Since margin of error is proportional to sample size, it’s tempting to conclude that the error of the estimation reflects only sample size and nothing else. This is not the case: There is a relationship between error and sample size, but in this case it does not explain all the discrepancies found. For instance, at the Canadian level, the relationship for the Liberals, though not significant, is in the opposite than expected direction — i.e., the larger the sample size, the larger the error (r between error and square root of sample size =.27) — while for the Alliance, it is in the expect- ed direction (r = -.42). At the Quebec level, the relationship is in the expected direction for both parties (r = -.52 for the Liberals and -.32 for the BQ) but it is significant only for the Liberals. In short, though some of the variation across polls can be explained by sample size, most of it cannot be.

Unless a last-minute shift in voter intent is suspected to have taken place, polls published during the last week of a campaign may also be helpful in trying to estimate bias. Three criteria are used to assess the accuracy of the polls published during the last week: how well they did in predicting both the leading party’s share of the total vote and the spread between the two leading parties, and how well they com- pare with the estimated series during the last week.

For Canada as a whole, every firm except Environics falls well within the margin of error whichever method is used. For example, the discrepancy between the LPC’s share of the vote and the various polls’ estimates varies between plus and minus two per cent (except for Environics, which missed by four per cent). In sum, all polls performed well.

The situation is different in Quebec, however. As Table 2 shows, all the final-week polls underesti- mated voter intent for the LPC by between 1.2 and 8.2 per cent. Léger and Ekos were within the mar- gin of error but the three others were significantly outside it. The difference between the two leading parties was also poorly estimated. Léger was best. It was the only firm that forecast the LPC ahead of the BQ, while Ekos and Ipsos-Reid placed the two parties as equal, but all three estimates were within the margin of error. The differences between the polls’ estimates and the series’ estimate are presented in the right-hand columns. Because the series itself did not perform well in evaluating the LPC’s share of the vote, it would not be appropriate to rank the polls using this estimate. The series having underestimated the LPC vote, the polls that erred on the high side — both Ekos and Léger — were more accurate. Finally, the firms’ errors in estimating the BQ vote follow a similar pattern: Léger and Ekos generally fared well; Sondagem and Ipsos-Reid were not as good but were reasonably accurate; Environics was imprecise.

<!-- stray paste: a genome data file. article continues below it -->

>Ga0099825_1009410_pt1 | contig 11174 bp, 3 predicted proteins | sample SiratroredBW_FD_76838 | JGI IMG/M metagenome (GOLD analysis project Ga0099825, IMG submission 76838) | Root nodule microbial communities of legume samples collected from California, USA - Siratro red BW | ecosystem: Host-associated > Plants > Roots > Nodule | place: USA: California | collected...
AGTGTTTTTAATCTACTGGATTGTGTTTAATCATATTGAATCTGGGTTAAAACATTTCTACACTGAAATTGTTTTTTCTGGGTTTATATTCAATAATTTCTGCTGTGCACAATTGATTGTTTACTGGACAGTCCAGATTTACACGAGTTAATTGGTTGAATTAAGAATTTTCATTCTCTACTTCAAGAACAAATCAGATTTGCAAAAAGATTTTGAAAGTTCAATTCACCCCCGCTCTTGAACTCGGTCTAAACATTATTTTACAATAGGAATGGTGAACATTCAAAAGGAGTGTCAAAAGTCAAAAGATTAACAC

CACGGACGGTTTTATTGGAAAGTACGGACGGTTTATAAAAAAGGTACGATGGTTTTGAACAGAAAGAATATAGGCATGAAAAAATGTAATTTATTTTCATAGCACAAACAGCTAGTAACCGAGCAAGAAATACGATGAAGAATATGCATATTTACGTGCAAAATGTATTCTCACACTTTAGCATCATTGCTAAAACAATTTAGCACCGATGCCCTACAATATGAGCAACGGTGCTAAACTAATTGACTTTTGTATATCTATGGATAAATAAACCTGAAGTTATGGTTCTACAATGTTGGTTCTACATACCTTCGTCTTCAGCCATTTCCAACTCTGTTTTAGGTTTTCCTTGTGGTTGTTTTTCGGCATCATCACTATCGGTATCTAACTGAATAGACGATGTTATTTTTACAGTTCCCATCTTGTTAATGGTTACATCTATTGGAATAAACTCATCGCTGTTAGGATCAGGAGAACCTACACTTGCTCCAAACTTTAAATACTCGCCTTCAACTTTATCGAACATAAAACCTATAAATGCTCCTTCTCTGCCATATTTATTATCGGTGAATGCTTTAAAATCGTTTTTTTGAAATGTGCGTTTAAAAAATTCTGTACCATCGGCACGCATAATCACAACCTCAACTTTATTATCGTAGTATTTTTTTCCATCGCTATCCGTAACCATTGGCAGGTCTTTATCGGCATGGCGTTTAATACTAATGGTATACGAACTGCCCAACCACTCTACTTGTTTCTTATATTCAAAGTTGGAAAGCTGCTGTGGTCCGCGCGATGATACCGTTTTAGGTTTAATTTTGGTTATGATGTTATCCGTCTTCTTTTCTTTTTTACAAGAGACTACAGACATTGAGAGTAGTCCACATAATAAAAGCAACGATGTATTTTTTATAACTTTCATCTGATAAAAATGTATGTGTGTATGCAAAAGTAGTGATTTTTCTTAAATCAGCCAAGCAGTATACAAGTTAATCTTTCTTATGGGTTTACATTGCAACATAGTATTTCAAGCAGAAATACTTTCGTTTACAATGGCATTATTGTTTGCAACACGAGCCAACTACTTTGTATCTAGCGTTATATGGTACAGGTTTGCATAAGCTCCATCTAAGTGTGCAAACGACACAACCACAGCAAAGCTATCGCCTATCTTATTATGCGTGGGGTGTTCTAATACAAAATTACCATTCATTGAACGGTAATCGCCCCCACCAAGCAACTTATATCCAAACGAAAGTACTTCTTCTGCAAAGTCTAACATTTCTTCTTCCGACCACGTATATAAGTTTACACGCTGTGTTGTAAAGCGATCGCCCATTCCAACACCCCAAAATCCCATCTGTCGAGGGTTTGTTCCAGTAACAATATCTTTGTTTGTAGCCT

In sum, for Canada as a whole, the polls did a fairly good job of estimating voter intent. But in Quebec the underestimation of voter intent for the Liberals was a replica of the 1998 Quebec provincial campaign. The literature offers three broad explanations for such phenomena: a last-minute shift in voter intent; a spiral of silence or « social-acceptability » effect in which respondents do not reveal their true intentions; and, finally, a sampling problem in which a sub-group of voters that is different from the overall voting group is either deliberately excluded from the sample or cannot be reached or convinced to cooperate.

In earlier work with Blais and Vachon, I have shown that a late campaign shift cannot fully account for the discrepancy between the polls’ estimates and the eventual vote in the 1998 Quebec election. Having two such shifts in a row seems unlikely and, in any case, no commentator has suggested that such a shift occurred during the last week of the 2000 federal election campaign. Moreover, SOM surveys conducted during Quebec by-elections in October 2001 showed a similar tendency to underestimate voter intent for the Liberals by as much as ten per cent.

Of the two remaining possibilities, if the main explanation lies in a « spiral of silence » effect, the reverse effect — i.e., a systematic underestimation of the Parti Québécois/Bloc Québécois vote — could happen if polls start to show the Liberal Party ahead in voter intent. On the other hand, if the explanation has primarily to do with sampling framework and management, the underestimation of the Liberal Party will remain a factor.

Two general conclusions may be drawn from this analysis. First, the systematic underestimation of voter intent for the Liberals in Quebec that appeared in the 1998 Quebec election was still a factor in the 2000 Canadian election. Polls conducted during recent by-elections in Quebec, albeit by a single pollster, appear to indicate that this underestimation remains a factor. Until the reasons for such a systematic bias are found, it would be prudent to bear this in mind when examining various polls conducted in Quebec.

The second conclusion is that some polls — perhaps especially the tracking polls — seem to produce systematically higher variability in their estimates. Caution should therefore be exercised in inferring from these polls’ estimates that voter intentions are swinging substantially.